On Tuesday next, 9 August, the Irish Farmers Journal will host a national open day on the Thrive dairy calf-to-beef demonstration farm located in Carron, Cashel, Co Tipperary (Eircode E25 AK44).

The farm walk will showcase the dairy-beef system in place since 2019. The first walk starts at 10.30am with groups running every 20 minutes until 1.30pm.

Everything from sourcing quality calves, calf rearing and health, grassland management to finishing strategies and how to draft stock for slaughter will all be discussed in detail.

Most importantly, the economics of the each system will be outlined in detail as well as projected financial performance for 2022.

It is a day not to be missed by dairy-beef farmers or those thinking of entering the sector in the coming years.

The Thrive programme

Dairy beef is a growing sector within the beef industry in Ireland.

In the last decade, the proportion of beef derived from the dairy herd has increased form 47% to almost 60% in 2021.

This increase has come as the dairy herd has expanded from just over one million cows to over 1.6m expected to calve this year.

As the dairy herd stabilises, more cows will be mated to beef sires and so the quality of beef sire being used on the cow will have a huge effect on the quality of the calf for the dairy beef farmer.

The aim behind the Thrive project, which is run by the Irish Farmers Journal with the support of the stakeholders ICBF, Bord Bia, Kerry Agri, Aurivo, Dovea Genetics, Munster Bovine and Progressive Genetics, is to highlight the potential for profitable dairy-beef systems through the use of the best available beef genetics, alongside demonstrating best practice on the ground in terms of technical efficiencies.

However, another key objective of the programme is to highlight challenges within the sector and provide real-time, farm-generated data to inform the debate for the future.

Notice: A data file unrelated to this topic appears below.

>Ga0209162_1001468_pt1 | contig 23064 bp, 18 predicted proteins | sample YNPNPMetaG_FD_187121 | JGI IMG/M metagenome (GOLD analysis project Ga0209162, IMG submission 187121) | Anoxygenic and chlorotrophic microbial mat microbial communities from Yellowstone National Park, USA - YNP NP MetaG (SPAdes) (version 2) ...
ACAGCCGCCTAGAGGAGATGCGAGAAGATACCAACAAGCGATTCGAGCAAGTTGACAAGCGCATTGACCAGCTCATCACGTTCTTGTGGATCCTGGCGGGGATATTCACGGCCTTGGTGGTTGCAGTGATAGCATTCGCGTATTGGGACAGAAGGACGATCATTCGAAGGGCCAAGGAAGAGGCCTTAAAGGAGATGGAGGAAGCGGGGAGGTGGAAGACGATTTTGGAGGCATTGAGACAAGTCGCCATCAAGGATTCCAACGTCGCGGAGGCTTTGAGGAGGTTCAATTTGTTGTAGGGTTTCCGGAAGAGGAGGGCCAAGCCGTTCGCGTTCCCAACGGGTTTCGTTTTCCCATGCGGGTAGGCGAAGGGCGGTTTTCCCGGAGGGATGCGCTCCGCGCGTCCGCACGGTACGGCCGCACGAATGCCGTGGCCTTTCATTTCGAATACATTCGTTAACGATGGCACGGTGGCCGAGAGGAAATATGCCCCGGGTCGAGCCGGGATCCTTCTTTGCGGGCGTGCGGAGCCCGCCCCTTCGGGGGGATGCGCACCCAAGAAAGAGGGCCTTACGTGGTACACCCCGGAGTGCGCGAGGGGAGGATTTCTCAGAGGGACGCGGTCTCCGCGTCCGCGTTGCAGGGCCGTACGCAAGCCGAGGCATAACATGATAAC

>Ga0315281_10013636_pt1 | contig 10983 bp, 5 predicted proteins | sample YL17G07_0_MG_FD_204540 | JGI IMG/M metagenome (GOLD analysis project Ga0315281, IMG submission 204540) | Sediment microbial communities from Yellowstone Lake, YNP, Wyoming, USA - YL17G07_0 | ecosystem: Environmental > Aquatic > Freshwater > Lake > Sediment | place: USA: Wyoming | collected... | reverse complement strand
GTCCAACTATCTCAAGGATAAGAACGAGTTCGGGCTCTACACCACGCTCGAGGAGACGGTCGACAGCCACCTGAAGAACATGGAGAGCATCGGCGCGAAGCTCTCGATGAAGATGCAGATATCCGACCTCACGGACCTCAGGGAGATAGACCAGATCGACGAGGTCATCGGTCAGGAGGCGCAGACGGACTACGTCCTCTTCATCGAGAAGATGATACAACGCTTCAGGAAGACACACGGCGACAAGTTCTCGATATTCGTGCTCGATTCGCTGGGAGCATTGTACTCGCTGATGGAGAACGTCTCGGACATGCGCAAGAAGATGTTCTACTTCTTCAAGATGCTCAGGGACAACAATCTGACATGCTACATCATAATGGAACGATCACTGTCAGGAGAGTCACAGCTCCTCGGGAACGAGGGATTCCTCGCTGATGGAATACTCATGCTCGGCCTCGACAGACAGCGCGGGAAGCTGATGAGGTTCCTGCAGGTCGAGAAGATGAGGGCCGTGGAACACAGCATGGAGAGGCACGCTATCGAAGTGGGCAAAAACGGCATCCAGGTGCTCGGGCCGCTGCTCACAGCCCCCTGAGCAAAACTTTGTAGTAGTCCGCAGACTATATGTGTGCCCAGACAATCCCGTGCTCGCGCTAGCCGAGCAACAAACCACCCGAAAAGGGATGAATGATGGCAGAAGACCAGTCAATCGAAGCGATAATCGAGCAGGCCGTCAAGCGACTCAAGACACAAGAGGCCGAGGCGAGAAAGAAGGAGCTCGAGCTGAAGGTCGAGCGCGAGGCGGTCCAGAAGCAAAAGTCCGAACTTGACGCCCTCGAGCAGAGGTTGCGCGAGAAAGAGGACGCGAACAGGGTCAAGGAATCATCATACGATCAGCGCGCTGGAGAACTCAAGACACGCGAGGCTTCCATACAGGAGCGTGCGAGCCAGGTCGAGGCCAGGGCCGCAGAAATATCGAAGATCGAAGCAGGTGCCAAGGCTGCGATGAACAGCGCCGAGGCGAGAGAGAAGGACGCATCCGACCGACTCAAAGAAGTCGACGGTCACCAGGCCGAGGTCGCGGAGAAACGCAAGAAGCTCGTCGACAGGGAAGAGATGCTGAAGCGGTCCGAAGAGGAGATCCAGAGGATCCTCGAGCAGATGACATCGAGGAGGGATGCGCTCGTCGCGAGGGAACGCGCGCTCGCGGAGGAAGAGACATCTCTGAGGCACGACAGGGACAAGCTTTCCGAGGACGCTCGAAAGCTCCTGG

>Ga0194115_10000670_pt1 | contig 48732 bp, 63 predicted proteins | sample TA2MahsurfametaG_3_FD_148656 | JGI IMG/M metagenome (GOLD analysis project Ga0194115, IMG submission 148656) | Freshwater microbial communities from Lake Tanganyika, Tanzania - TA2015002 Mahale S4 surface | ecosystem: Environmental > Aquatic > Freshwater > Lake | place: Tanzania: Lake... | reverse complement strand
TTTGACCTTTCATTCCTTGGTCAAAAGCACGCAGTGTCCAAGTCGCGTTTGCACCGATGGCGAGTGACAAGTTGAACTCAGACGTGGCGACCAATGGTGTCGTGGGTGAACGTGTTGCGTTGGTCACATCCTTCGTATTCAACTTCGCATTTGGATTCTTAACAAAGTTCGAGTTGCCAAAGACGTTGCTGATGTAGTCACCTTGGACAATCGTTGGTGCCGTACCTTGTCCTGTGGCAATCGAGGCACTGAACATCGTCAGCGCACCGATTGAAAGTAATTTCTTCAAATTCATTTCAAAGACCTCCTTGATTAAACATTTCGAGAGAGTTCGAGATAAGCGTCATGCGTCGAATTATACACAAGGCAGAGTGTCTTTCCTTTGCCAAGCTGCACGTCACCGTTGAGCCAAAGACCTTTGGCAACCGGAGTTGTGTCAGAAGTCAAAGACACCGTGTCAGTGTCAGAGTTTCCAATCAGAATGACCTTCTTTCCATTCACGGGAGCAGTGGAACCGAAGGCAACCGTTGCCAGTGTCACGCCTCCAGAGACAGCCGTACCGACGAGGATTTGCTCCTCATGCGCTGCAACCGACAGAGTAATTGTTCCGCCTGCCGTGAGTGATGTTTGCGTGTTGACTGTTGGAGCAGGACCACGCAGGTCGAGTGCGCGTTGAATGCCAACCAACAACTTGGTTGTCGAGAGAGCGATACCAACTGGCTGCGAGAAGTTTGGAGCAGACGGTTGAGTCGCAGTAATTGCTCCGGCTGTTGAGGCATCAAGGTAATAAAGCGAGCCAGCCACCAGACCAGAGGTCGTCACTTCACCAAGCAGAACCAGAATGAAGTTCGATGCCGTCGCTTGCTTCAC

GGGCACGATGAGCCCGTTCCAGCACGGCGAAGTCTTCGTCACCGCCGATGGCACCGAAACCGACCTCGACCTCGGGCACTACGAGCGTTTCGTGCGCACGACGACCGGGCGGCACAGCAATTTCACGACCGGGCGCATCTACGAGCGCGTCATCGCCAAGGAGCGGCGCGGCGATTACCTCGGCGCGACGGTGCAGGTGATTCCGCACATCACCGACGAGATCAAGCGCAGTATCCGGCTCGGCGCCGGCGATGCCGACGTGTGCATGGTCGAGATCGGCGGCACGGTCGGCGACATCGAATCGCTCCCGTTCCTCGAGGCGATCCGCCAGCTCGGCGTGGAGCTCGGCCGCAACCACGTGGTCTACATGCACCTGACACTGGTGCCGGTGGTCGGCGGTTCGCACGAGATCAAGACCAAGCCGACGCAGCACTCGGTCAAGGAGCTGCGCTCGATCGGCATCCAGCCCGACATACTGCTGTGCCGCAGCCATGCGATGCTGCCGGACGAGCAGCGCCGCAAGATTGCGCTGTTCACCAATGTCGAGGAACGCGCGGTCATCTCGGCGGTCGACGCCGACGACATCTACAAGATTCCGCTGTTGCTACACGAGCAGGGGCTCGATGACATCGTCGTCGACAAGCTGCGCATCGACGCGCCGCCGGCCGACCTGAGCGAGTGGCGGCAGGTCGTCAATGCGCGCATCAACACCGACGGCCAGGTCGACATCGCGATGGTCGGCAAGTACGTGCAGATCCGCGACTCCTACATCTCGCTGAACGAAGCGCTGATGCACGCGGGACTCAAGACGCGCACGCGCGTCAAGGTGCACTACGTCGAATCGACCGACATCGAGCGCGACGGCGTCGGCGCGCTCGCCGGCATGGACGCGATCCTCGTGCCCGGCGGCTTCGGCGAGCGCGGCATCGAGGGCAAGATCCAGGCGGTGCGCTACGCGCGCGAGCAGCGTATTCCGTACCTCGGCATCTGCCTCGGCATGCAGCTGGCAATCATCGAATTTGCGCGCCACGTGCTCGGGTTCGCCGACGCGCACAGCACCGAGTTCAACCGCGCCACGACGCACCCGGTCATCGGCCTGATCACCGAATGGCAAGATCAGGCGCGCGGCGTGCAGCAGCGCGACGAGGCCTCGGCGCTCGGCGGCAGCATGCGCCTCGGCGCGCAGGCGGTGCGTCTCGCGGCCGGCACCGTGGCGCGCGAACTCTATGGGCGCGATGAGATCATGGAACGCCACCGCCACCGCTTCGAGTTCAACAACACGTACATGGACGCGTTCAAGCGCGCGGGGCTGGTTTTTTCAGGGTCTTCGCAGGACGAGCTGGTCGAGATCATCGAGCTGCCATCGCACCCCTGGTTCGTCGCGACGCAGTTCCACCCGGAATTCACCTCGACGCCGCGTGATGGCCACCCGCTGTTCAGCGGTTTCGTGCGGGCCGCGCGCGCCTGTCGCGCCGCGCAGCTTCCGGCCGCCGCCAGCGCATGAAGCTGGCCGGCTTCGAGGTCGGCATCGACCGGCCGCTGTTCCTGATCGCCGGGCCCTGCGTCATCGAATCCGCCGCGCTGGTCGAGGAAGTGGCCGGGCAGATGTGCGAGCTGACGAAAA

Demonstration farm

The Thrive demonstration farm and the programme farmers right across the country are central to communicating the messages and learnings from the project.

The demo farm, located in Carron, Cashel, Co Tipperary, is a 45ha farm owned by the Hally family.

John Hally was a dairy farmer up until 2015 when he moved to drystock production. Since 2019, John has been rearing calves and bringing them through to beef at between 18 and 22 months of age for the Thrive programme.

The blueprint for the farm is simple – aim to achieve a 300kg carcase weight at between 19 and 22 months of age, the end of the second grazing season, from a largely grass-based diet

All the stock on the demonstration farm are owned by the Irish Farmers Journal, with a contract-rearing agreement in place with the Hally family.

Each spring, around 150 calves arrive on farm at between two and three weeks old and are reared through to beef at between 19 and 22 months of age.

The majority of calves are early-maturing, Angus and Hereford-sired bullocks and heifers while a small proportion are sired by Limousin, Belgian Blue, Simmental, Aubrac and Charolais.

Every decision made on the demo farm is commercially focused. Where calf prices are too high, the farm will step out of the market.


The aim is to draft as many cattle as possible for slaughter at the end of the second grazing season.

While this means slaughtering animals at lighter carcase weights, it also means lower costs of production as stock are finished primarily off a grass diet and a costly indoor winter finishing period is avoided.

It also allows the farm to carry more weanlings through the first winter as there is no housing requirement for finishing cattle.

Being in south Tipperary, the farm enjoys a long grazing season while excellent grazing infrastructure and farm roadways allow for the long growing season to be utilised to the maximum.

The blueprint for the farm is simple – aim to achieve a 300kg carcase weight at between 19 and 22 months of age, the end of the second grazing season, from a largely grass-based diet.

Over the last number of years an average heifer carcase weight of 270kg has been achieved at 19 months of age, while bullocks a month older have averaged 310kg.